PANAMA AND NAFTA
The president also received broad bipartisan congressional backing for the brief U.S. invasion of Panama on December 20, 1989, that deposed dictator General Manuel Antonio Noriega. In the 1980s, addiction to crack cocaine reached epidemic proportions, and President Bush put the "war on drugs" at the center of his domestic agenda. The United States had compelling evidence that Noriega was involved in drug smuggling operations and by means of the invasion sought to bring Noriega to justice. But there were other reasons. One of Bush's aims was to replace Noriega with a government headed by Guillermo Endara, who had won a presidential election that Noriega subsequently annulled. Bush also told reporters that he ordered U.S. troops to Panama to safeguard the lives of American citizens, to help restore democracy and to protect the integrity of the Panama Canal treaties. Noriega eventually turned himself over to U.S. authorities, and he was later tried and convicted in U.S. federal court in Miami, Florida, of drug trafficking and racketeering.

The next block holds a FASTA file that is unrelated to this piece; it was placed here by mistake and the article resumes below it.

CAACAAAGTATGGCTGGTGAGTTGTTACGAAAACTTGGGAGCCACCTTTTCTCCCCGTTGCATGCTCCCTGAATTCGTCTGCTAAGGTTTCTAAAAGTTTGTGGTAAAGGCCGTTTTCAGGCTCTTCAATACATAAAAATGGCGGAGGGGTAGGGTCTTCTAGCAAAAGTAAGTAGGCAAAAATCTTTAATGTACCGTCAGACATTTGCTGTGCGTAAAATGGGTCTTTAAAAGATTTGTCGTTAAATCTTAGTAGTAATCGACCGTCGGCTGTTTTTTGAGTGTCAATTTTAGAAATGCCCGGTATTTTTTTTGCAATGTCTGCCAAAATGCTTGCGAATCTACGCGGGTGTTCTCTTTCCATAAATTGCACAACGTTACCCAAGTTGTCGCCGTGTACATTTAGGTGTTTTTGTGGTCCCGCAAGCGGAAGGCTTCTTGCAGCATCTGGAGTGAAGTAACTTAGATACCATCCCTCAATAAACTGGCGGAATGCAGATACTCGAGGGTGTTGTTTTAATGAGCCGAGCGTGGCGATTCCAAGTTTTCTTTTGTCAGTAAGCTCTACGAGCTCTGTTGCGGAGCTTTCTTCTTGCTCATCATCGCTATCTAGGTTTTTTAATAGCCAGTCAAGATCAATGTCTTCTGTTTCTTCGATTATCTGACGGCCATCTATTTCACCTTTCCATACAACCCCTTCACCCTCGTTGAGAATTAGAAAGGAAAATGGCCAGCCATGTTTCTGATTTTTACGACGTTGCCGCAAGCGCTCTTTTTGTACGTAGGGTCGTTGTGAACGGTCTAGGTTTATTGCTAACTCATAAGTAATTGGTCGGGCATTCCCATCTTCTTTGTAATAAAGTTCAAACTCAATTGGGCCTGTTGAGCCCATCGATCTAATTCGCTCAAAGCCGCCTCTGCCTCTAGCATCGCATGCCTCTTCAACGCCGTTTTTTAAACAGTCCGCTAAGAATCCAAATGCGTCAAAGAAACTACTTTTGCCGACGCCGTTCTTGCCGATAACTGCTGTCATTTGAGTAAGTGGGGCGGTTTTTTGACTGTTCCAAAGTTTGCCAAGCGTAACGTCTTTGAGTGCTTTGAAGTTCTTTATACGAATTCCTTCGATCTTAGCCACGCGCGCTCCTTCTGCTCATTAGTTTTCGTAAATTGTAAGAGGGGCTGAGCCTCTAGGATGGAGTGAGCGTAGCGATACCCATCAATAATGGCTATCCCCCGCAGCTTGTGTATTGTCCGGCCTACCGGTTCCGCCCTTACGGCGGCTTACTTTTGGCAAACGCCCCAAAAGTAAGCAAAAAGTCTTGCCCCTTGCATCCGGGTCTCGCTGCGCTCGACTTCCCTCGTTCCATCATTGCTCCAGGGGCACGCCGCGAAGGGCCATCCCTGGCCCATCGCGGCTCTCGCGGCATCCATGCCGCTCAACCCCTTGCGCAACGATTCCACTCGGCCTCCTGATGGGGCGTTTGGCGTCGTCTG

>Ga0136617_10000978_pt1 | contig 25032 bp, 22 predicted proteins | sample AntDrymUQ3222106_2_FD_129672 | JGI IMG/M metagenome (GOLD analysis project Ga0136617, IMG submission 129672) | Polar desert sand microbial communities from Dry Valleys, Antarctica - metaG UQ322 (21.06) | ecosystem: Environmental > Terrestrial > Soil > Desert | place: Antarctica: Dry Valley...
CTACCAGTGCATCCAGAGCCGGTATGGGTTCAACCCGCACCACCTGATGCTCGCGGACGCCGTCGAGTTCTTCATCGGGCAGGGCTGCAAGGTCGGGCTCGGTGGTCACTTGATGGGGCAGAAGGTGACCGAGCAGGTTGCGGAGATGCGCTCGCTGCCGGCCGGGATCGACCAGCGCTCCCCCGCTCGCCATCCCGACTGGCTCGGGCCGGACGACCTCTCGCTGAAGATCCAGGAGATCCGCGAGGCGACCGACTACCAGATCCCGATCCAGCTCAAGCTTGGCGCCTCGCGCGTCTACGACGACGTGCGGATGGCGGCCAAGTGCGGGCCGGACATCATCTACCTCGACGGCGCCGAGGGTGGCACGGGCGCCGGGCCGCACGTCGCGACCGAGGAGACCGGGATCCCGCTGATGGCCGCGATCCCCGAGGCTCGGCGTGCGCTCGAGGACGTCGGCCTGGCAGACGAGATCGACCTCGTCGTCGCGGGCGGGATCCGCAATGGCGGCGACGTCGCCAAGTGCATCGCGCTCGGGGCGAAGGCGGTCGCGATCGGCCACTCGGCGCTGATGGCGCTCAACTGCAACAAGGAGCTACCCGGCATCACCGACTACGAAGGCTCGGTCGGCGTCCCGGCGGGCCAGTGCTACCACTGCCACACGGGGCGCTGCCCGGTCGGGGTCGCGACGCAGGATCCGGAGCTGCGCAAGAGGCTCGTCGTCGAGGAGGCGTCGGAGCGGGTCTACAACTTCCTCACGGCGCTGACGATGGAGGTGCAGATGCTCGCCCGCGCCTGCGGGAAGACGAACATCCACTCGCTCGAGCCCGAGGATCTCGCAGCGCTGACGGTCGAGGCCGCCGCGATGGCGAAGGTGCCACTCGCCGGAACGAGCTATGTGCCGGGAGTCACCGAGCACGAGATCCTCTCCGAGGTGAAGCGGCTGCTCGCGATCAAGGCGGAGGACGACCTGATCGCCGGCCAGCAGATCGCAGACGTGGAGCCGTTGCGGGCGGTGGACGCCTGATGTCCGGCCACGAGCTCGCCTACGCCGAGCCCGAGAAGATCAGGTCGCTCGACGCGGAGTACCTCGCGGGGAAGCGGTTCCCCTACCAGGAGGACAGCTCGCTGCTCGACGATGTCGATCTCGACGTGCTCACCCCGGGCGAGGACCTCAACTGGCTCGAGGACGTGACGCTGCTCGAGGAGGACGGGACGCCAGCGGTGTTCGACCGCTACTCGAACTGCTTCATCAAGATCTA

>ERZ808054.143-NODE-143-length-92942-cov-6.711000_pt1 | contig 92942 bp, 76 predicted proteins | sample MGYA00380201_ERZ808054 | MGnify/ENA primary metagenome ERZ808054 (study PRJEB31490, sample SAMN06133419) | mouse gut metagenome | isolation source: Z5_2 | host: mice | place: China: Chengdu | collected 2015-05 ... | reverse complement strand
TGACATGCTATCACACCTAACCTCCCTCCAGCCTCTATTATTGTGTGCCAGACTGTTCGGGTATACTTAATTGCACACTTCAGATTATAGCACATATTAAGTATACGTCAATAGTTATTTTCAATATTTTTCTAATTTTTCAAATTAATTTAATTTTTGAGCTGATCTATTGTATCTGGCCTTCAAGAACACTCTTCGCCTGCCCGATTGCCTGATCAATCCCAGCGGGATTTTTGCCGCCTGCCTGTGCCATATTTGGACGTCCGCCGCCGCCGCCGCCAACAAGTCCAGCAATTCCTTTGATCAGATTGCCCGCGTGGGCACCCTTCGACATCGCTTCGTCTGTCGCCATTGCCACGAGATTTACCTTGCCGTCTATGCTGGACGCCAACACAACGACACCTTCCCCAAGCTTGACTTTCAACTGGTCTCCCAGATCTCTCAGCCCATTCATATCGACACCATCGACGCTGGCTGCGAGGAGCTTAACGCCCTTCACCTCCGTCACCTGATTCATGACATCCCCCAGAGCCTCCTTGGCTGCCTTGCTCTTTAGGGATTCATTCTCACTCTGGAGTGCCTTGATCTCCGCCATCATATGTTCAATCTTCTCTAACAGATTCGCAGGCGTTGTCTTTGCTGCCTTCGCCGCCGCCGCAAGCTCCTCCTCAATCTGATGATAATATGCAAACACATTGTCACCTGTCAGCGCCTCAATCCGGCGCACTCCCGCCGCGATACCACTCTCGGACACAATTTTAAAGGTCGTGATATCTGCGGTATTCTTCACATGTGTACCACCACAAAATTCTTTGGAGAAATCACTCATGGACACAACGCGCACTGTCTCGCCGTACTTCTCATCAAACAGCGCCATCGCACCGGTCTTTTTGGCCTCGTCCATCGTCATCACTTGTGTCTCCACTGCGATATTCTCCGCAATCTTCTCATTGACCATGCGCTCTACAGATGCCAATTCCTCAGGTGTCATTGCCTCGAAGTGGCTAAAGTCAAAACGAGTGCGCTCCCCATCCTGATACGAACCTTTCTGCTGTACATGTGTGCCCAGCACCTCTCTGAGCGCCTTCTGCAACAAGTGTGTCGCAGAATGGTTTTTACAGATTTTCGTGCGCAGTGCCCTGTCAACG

The Bush administration marked progress on the economic front with the negotiation of the North America Free Trade Agreement (NAFTA) with Mexico and Canada, which became the focus of an intense ratification debate in the Clinton administration. Labor unions charged that NAFTA would encourage the export of U.S. jobs, and environmentalists expressed concern that the agreement provided incentives to industries to relocate to regions having lax controls on industrial pollution. Both the Bush and Clinton administrations, however, argued that NAFTA would permit a greater flow of goods and services at lower cost, and would make industry in all three countries more competitive in the global marketplace. NAFTA, which was approved by the Congress after a vigorous national debate in late 1993, is viewed by many as a testing ground for future trade agreements, which could eventually lead to free trade throughout the Western Hemisphere.